With the exception of Gavin Barker and Andrew George, no record of names is normally kept at part of meeting records. We do not speak on behalf of our parties or make decisions. Comments are unattributable. However those of you who are members of parties may use this to feed back to your local branch.
There were around 25 participants drawn from different parties and in some cases none. The purpose of the meeting was to reflect on the election and map a way forward.
Feedback from participants
The order in which these points are made does not reflect priority of importance
- Round table introductions revealed fluid party loyalty. Virtually everyone present had voted for different centre-left parties at different times including Labour and Liberal Democrat. This election was no different with many voting for parties that were not their first choice. This was not driven purely by tactical voting; many commented on the positives in different party manifestos and were not persuaded that one party had all the answers
- Unsurprisingly those present expressed a strong desire to move away from narrow tribal politics. One participant from Ireland described our politics as ‘bafflingly tribal’. In her home country, coalitions and deal making were the norm. While there will never be any neat, clear demarcation point between valid party differences and narrow tribalism, there was a need to change the mentality that governed political behaviour in and outside political parties.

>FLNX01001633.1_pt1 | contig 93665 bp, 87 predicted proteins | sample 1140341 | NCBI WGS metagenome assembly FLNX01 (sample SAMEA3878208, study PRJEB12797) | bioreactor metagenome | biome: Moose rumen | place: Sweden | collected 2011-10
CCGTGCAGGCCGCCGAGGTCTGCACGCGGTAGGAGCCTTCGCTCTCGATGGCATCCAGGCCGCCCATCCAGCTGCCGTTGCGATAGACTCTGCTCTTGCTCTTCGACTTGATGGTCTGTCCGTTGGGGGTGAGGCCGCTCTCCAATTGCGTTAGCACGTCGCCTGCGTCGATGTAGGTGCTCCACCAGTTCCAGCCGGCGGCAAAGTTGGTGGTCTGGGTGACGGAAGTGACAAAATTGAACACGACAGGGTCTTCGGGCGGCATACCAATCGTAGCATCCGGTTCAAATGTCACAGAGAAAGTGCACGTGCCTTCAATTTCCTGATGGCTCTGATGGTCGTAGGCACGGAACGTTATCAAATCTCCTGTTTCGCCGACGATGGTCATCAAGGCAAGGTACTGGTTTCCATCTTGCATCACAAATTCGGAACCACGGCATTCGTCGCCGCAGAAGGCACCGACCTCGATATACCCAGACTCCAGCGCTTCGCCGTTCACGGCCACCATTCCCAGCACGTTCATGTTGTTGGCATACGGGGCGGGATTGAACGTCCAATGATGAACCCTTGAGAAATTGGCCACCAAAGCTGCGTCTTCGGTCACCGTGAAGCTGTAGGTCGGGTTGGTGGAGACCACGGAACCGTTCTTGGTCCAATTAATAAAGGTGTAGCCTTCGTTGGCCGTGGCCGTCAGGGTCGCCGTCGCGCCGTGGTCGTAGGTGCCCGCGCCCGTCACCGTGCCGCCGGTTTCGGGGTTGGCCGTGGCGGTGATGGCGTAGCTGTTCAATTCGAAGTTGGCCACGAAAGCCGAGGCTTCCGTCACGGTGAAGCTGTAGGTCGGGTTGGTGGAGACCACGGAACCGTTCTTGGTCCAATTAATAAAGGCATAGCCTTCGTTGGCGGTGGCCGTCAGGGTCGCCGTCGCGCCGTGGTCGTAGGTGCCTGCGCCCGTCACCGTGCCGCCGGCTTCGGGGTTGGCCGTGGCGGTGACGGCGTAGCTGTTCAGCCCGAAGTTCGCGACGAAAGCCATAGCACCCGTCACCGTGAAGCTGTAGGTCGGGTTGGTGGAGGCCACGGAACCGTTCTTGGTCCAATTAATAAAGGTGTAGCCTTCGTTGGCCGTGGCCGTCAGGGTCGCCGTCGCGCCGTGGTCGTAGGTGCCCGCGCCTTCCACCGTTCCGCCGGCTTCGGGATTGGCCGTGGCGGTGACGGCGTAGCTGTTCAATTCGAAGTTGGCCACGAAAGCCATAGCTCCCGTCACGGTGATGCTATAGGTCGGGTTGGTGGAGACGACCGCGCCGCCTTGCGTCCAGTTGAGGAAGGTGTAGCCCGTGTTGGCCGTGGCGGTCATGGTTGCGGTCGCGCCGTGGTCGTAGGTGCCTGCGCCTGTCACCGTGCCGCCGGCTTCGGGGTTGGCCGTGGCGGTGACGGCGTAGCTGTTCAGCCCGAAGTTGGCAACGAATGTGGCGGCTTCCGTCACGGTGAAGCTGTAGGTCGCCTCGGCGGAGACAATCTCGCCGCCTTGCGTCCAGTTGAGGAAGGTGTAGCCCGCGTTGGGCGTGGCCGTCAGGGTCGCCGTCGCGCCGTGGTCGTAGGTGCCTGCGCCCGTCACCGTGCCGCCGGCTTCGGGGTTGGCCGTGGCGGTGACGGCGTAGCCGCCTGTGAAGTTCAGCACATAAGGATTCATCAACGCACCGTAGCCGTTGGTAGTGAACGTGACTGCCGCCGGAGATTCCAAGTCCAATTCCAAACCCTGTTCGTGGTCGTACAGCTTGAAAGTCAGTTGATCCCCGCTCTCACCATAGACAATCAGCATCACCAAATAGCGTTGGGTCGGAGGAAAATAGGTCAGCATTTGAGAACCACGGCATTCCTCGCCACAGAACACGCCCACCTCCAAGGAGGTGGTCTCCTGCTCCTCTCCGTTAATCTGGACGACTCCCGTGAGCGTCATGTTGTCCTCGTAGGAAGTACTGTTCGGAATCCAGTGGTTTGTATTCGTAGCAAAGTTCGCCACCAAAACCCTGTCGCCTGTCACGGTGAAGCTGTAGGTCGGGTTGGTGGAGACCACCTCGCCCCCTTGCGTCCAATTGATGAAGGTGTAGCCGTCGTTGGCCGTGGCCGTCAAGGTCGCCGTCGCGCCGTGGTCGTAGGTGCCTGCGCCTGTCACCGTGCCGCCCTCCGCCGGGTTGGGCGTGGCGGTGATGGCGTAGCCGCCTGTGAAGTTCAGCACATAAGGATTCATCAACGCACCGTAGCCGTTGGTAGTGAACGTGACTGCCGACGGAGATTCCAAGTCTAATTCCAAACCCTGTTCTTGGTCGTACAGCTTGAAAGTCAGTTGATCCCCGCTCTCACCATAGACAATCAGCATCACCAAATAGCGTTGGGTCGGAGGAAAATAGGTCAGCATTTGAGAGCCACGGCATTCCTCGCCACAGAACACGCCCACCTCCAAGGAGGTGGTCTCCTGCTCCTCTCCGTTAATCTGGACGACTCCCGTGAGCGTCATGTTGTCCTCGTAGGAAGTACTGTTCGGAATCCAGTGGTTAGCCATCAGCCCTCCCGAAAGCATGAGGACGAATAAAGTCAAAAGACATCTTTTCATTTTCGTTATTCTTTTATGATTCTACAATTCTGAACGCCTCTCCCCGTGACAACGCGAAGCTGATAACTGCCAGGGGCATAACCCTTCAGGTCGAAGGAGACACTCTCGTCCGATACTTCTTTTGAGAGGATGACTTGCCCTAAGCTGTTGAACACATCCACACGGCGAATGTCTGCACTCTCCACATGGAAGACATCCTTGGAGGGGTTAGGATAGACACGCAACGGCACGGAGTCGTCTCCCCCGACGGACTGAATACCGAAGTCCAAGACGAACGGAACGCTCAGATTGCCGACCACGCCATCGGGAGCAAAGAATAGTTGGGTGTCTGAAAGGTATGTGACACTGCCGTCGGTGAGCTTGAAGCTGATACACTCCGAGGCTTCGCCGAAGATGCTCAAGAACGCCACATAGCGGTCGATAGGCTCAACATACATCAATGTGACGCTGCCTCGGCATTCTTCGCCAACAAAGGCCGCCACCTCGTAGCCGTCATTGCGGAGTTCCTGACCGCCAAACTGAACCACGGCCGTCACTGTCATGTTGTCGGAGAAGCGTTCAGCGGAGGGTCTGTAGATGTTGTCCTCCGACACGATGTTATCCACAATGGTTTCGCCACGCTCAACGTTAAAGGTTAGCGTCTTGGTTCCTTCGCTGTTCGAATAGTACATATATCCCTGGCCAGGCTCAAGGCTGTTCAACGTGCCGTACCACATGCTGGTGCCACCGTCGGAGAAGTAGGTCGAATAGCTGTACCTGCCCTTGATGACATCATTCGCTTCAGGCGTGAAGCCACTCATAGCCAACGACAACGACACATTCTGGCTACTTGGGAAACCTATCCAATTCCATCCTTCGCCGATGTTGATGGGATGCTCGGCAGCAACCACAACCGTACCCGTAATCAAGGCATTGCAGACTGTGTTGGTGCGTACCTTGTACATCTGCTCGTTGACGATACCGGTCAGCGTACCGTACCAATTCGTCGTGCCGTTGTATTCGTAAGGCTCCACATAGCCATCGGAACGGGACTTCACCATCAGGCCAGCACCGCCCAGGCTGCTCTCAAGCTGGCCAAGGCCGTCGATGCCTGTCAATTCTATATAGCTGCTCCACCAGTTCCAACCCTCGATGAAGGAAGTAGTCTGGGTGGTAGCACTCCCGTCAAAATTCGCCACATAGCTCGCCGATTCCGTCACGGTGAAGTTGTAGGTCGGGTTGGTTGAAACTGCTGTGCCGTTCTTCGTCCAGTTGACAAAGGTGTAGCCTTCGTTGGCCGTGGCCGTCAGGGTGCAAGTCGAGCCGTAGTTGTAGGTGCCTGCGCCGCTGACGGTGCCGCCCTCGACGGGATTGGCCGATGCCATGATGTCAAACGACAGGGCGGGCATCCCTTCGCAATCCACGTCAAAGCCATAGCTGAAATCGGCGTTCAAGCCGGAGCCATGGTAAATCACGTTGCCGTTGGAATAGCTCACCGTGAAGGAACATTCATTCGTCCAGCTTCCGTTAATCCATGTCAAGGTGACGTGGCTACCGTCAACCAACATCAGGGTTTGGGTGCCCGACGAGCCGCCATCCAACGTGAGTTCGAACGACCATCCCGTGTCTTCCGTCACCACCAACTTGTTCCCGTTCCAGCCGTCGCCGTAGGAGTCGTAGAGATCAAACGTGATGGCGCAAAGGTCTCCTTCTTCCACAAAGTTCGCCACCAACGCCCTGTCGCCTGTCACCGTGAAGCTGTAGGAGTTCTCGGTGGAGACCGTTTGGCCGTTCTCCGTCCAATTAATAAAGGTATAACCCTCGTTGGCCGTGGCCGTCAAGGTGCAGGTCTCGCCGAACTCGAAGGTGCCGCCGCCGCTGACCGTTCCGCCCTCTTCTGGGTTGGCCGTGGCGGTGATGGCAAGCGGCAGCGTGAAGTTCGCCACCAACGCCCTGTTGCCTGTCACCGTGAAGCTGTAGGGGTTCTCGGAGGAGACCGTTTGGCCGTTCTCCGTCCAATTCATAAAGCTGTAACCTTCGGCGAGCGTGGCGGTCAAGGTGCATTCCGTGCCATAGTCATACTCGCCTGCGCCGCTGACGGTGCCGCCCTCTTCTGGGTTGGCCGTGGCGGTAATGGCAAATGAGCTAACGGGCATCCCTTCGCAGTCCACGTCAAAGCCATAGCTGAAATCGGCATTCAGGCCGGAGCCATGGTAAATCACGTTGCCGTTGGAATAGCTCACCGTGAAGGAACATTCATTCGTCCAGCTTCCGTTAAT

- Many were unhappy with the negative campaigning material produced by different party HQ’s which involved attacks against other centre-left parties. Some felt this damaged party credibility and alienated voters
- Many were also upset at the level of spite and vindictiveness against those promoting a progressive alliance whether at local party level or at a broader national level. One person noted the contrast between Jeremy Corbyn’s approach to political debate which refused to personalise political debate – in contrast to his followers who did the exact opposite
- Another participant flagged up the strong shift in the political landscape now underway. The electoral arithmetic showed Labour as the front runner both locally and nationally . If people wanted a progressive politics, only Labour could deliver this. This caused some contention and among the points made were:
- The strong Labour vote in Truro-Falmouth was due to the demographic shift with an expanding student population in Falmouth. For example it did not apply to St Ives and it was pointless to push a Labour vote if it split the overall constituency vote and allowed the Conservatives to remain.
- Labour were taking others’s votes for granted. One person warned this might result in a growing backlash and an unwillingness to give their vote to Labour next time round. Labour needed to acknowledge political plurality in Cornwall and elsewhere, if it was to sustain the surge and ensure it won power at the next election.
- Electoral reform was a big issue for everyone present but no-one got the sense that Labour took this seriously. Liberal Democrats had not helped the issue by pushing for AV which was mis-sold as a form of proportional representation and which the public rejected
- The majority of people present wanted Jeremy Corbyn to be PM. This was quite separate from a desire for a genuine multi-party politics based on PR
- More than one person observed that there was a high degree of voter ignorance among both young and old about our present election system and how Parliament worked. One person present found himself explaining what a constituency was, what the role of a Prime Minister was